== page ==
When a writer is committed to explore issues like trauma and PTSD, they know they’re in for a long ride. You can’t simply wave away trauma or turn it off like a switch when convenient for the plot. Healing is often a slow and painful process and recovery is not that simple. Trauma changes you. There’s no going back to how things were before, to how you were before, you must find your way forward. Deconstructed, Hulk’s current story arc, knows all this very well.
Hulk #3 picks up where the last issue left us: with Mr. Tick as a meat pudding smashed in the pavement. The police doesn’t know who did it, but Jen Walters correctly guesses that her client Ms. Brewn must be involved somehow. Unfortunately, the inhuman lady is not answering her calls.
When the news mentions the recent superhero Civil War, we’re reminded Jennifer still has a lot of her own issues to deal with. This was enough to almost trigger a Hulk transformation, making her accidentally break her laptop once more.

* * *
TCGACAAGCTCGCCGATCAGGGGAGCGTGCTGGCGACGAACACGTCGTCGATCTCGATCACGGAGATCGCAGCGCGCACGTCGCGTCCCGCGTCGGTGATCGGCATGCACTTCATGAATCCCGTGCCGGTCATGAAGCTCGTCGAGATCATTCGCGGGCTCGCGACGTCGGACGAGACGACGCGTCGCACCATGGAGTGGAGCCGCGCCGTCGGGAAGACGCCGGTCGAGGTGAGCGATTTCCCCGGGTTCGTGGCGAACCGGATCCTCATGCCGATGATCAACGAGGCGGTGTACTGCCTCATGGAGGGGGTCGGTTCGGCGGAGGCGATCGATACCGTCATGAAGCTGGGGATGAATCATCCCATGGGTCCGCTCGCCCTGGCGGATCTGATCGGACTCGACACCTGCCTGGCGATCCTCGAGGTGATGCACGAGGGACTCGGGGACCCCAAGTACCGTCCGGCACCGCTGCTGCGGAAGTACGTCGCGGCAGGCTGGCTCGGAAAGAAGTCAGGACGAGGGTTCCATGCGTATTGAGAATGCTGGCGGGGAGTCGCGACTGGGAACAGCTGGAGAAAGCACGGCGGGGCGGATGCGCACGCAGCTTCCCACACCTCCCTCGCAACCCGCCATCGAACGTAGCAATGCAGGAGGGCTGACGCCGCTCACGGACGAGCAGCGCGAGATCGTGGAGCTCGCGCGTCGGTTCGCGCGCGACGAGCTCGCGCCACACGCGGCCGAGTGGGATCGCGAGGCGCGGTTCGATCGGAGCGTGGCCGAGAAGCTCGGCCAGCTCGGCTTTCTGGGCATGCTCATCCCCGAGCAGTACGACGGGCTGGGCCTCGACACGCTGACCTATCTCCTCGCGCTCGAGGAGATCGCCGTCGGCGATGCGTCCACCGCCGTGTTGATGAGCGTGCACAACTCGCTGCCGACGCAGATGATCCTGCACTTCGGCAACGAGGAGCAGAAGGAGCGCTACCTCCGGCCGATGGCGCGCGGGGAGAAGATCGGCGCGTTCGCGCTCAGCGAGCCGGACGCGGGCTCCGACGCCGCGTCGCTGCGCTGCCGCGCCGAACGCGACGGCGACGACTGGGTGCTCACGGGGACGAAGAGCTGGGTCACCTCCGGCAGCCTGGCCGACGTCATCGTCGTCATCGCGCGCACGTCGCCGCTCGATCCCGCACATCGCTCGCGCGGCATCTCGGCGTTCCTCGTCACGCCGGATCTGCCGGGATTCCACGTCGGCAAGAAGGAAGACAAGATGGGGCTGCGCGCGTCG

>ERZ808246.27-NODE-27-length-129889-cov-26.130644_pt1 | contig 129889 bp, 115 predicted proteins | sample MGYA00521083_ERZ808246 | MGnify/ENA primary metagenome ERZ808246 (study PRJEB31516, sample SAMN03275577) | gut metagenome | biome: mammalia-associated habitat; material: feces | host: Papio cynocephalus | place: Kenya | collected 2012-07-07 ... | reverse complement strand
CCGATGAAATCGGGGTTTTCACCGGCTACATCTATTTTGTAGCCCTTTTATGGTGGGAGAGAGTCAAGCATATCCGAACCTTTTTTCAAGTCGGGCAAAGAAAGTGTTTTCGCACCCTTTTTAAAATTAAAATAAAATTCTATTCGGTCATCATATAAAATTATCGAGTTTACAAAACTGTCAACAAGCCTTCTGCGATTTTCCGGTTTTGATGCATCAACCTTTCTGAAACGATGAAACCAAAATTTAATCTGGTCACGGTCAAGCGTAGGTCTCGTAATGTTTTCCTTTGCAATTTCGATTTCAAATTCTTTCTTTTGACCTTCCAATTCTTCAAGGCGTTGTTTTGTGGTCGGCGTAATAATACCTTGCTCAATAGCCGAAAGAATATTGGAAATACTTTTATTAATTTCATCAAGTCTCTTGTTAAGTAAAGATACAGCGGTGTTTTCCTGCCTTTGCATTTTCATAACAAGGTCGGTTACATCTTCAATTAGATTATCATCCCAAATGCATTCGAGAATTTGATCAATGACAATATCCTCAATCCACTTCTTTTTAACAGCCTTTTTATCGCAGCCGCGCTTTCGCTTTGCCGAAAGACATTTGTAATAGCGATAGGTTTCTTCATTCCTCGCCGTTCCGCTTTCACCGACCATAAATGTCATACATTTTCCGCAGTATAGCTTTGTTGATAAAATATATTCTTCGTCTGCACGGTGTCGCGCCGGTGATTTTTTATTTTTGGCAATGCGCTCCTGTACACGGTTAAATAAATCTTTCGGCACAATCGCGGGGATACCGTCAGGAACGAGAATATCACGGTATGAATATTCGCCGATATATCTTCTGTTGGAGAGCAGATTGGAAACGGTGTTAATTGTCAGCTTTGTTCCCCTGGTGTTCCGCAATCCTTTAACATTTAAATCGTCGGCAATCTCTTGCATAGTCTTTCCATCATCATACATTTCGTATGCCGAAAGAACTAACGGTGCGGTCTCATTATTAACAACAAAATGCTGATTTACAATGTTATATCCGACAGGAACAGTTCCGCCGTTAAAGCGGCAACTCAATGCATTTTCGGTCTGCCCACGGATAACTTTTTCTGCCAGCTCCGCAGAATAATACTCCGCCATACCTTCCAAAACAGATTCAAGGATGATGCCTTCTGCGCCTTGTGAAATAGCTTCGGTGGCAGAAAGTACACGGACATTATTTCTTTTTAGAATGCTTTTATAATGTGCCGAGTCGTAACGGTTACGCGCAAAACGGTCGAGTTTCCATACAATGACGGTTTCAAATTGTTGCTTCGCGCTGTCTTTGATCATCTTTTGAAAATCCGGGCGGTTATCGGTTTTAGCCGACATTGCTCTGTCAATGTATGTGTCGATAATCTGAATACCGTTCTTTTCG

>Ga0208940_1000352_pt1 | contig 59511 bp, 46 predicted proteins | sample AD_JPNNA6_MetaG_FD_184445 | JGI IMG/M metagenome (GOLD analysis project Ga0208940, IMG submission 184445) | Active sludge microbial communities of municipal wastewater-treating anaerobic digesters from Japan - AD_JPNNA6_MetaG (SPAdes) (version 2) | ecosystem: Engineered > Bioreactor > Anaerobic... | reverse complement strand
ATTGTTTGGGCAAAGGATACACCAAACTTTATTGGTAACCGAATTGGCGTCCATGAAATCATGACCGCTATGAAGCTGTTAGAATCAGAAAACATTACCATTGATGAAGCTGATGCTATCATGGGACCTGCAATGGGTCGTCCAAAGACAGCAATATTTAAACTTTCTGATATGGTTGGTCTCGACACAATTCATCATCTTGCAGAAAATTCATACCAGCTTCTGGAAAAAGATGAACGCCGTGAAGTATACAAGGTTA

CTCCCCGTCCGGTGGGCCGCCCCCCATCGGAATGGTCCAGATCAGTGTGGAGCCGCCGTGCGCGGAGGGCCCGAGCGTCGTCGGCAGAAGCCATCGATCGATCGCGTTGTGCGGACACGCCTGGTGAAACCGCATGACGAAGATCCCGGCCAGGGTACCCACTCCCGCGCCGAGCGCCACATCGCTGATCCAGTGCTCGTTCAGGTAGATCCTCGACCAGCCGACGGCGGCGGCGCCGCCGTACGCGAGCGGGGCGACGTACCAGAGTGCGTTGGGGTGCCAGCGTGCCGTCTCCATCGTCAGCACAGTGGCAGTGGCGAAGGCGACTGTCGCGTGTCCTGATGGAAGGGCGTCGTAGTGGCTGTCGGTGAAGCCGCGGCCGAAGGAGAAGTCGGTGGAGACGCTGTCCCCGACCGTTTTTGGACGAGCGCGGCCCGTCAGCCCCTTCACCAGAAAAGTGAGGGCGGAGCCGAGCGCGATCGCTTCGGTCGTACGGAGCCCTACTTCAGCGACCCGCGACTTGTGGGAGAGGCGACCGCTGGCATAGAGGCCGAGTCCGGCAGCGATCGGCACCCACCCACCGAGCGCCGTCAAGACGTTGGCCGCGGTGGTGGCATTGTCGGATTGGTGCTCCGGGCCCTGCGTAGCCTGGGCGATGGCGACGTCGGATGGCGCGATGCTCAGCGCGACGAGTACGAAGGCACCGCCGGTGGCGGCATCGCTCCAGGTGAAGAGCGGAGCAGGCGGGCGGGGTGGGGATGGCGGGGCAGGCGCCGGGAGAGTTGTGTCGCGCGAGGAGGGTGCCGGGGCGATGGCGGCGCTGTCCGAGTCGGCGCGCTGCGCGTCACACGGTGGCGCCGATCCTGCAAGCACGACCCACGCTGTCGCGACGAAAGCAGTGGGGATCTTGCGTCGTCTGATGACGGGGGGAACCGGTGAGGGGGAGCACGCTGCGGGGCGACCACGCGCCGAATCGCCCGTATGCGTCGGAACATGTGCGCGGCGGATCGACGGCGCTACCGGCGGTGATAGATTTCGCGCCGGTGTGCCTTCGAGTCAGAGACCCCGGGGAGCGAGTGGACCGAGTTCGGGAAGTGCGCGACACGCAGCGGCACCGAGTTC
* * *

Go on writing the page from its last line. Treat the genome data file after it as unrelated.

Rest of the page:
Jennifer tries to go on with her regular working day, until she receives a call from Patsy Walker. Patsy misses her and wants to have a friendly conversation. As Jen notes herself, though, talking with Patsy reminds her of how different she is from the person Patsy knew and how she’s afraid to confront that difference. Jen tries to end the convo, but Hellcat won’t take no for an answer. She shows up in front of Jen, superhero costume and everything.
Patsy is upset because they used to be best friends and now Jen is brushing her off. She clearly has good intentions, but there’s an obvious difference in how both women perceive what happened to Jen and how much it affected her. Jen can’t connect to Patsy anymore (or to anyone, really), and Patsy doesn’t understand why. She realizes Jen needs some space, but emphasizes she won’t disappear. Jen’s counting on that. A civilian nearby, excited with the sight of Hellcat, asks Jen if she’s a superhero too, and she answers negatively. It breaks my heart a little bit.